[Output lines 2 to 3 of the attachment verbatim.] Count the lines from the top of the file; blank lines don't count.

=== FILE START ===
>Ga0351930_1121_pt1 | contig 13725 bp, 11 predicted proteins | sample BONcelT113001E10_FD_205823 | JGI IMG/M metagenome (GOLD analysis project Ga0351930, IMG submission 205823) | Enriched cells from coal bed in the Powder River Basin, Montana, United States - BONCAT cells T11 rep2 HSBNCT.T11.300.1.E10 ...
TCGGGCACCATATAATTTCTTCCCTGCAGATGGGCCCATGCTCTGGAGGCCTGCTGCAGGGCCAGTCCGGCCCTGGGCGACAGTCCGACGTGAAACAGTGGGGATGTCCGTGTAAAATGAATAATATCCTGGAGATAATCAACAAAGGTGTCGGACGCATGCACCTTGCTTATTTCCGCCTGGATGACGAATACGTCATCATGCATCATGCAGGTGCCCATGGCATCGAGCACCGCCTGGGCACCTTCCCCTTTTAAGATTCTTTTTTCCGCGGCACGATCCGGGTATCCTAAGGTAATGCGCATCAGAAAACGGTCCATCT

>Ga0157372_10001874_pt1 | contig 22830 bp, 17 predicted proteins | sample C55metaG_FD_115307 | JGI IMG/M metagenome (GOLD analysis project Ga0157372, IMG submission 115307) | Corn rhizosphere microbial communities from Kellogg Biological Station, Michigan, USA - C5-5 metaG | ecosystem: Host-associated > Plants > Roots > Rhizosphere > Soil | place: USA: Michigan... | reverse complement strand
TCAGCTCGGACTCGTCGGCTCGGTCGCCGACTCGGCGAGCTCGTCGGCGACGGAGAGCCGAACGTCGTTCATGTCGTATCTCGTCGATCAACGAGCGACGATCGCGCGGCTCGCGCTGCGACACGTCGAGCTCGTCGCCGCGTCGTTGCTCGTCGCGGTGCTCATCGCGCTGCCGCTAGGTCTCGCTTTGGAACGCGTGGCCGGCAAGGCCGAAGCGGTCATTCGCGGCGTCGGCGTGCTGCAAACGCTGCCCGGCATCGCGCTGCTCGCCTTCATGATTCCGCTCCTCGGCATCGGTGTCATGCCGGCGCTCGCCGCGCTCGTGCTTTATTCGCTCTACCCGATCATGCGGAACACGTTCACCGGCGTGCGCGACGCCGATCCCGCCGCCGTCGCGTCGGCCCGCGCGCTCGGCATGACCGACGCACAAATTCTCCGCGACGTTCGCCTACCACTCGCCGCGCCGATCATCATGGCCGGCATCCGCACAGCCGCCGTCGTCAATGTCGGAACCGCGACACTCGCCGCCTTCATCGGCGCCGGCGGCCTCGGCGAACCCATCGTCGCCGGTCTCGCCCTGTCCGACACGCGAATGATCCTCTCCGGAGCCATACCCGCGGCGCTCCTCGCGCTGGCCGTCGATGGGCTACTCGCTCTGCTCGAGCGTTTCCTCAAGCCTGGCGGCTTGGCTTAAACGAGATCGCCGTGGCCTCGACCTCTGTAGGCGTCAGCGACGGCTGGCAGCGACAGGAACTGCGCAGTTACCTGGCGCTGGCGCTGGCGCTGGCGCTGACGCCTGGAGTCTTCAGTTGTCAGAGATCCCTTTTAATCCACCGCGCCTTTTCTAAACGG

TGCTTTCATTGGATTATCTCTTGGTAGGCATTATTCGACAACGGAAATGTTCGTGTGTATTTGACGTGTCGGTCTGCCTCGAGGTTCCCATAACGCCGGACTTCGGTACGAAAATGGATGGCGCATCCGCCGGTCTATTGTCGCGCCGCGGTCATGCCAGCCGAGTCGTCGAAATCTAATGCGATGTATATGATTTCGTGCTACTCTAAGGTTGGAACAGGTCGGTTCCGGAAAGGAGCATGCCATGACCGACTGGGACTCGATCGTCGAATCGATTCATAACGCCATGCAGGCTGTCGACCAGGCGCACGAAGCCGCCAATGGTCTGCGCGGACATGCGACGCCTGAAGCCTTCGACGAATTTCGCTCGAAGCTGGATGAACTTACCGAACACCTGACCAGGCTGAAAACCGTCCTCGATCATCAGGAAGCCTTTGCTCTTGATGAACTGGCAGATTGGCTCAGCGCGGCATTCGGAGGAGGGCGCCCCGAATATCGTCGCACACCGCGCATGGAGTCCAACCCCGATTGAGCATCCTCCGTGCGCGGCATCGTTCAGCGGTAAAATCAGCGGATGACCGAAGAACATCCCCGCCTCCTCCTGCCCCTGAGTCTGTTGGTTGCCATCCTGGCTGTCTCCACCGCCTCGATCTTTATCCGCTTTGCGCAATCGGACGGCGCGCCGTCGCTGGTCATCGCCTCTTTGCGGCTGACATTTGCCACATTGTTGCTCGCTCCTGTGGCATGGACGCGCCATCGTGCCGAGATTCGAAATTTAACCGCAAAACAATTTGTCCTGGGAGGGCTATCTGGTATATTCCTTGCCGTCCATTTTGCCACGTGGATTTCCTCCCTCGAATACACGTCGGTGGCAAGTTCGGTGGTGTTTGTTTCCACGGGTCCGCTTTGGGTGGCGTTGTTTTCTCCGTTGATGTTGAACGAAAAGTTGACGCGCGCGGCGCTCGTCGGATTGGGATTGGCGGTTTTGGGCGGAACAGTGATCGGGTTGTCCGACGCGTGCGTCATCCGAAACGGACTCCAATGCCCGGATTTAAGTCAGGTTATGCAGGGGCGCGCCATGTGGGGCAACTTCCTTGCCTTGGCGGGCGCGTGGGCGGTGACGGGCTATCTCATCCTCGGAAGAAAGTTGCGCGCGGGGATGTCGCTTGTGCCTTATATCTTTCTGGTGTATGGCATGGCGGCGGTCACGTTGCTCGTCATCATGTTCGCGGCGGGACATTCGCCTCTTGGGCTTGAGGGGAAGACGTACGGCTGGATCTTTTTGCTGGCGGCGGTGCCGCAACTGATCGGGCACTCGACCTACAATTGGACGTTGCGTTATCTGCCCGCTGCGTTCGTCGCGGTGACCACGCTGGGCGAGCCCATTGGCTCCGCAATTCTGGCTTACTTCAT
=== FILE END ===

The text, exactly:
TCGGGCACCATATAATTTCTTCCCTGCAGATGGGCCCATGCTCTGGAGGCCTGCTGCAGGGCCAGTCCGGCCCTGGGCGACAGTCCGACGTGAAACAGTGGGGATGTCCGTGTAAAATGAATAATATCCTGGAGATAATCAACAAAGGTGTCGGACGCATGCACCTTGCTTATTTCCGCCTGGATGACGAATACGTCATCATGCATCATGCAGGTGCCCATGGCATCGAGCACCGCCTGGGCACCTTCCCCTTTTAAGATTCTTTTTTCCGCGGCACGATCCGGGTATCCTAAGGTAATGCGCATCAGAAAACGGTCCATCT

>Ga0157372_10001874_pt1 | contig 22830 bp, 17 predicted proteins | sample C55metaG_FD_115307 | JGI IMG/M metagenome (GOLD analysis project Ga0157372, IMG submission 115307) | Corn rhizosphere microbial communities from Kellogg Biological Station, Michigan, USA - C5-5 metaG | ecosystem: Host-associated > Plants > Roots > Rhizosphere > Soil | place: USA: Michigan... | reverse complement strand